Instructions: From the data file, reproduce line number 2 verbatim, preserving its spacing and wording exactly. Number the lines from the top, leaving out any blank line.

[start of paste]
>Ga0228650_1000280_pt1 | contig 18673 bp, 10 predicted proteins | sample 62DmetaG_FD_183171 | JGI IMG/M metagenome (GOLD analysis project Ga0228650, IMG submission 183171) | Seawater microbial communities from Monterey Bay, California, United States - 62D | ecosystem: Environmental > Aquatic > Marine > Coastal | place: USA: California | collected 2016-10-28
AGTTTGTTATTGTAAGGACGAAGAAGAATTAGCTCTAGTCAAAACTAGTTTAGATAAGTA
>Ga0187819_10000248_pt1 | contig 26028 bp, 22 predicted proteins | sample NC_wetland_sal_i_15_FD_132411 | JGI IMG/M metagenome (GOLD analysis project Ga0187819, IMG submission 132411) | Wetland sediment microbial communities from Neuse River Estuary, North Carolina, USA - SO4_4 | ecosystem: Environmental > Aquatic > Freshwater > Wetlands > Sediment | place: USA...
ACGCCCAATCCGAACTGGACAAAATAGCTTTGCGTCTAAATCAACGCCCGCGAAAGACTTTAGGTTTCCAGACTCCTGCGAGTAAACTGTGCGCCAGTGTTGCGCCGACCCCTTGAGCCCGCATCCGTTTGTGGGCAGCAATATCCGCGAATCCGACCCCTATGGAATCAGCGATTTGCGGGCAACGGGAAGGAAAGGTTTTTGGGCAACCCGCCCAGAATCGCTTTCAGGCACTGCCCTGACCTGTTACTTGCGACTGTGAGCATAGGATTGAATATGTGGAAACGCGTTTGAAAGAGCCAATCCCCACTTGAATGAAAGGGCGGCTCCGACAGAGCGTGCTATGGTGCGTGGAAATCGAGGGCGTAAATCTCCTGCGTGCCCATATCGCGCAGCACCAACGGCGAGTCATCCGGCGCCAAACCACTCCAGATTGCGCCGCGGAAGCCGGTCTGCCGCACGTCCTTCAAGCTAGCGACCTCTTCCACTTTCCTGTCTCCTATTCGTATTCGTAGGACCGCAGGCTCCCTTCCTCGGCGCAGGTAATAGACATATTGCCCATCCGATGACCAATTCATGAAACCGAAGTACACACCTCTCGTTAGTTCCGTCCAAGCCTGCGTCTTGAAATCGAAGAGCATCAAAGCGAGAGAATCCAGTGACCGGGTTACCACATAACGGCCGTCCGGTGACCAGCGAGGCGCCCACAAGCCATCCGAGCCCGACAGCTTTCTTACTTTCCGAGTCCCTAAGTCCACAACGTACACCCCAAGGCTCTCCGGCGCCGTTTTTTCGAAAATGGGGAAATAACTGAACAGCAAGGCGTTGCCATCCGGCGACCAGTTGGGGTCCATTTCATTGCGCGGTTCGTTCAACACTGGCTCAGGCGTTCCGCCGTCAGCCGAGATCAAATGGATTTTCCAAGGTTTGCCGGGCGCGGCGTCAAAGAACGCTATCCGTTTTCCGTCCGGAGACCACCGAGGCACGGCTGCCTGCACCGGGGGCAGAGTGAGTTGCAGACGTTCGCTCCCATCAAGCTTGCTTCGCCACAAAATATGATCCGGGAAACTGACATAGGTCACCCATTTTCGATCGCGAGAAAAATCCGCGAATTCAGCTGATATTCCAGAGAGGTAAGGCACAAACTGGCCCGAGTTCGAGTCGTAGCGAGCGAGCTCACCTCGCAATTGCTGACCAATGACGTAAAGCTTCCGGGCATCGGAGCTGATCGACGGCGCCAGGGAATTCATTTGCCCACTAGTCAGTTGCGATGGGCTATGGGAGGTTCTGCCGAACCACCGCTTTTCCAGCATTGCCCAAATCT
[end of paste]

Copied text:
AGTTTGTTATTGTAAGGACGAAGAAGAATTAGCTCTAGTCAAAACTAGTTTAGATAAGTA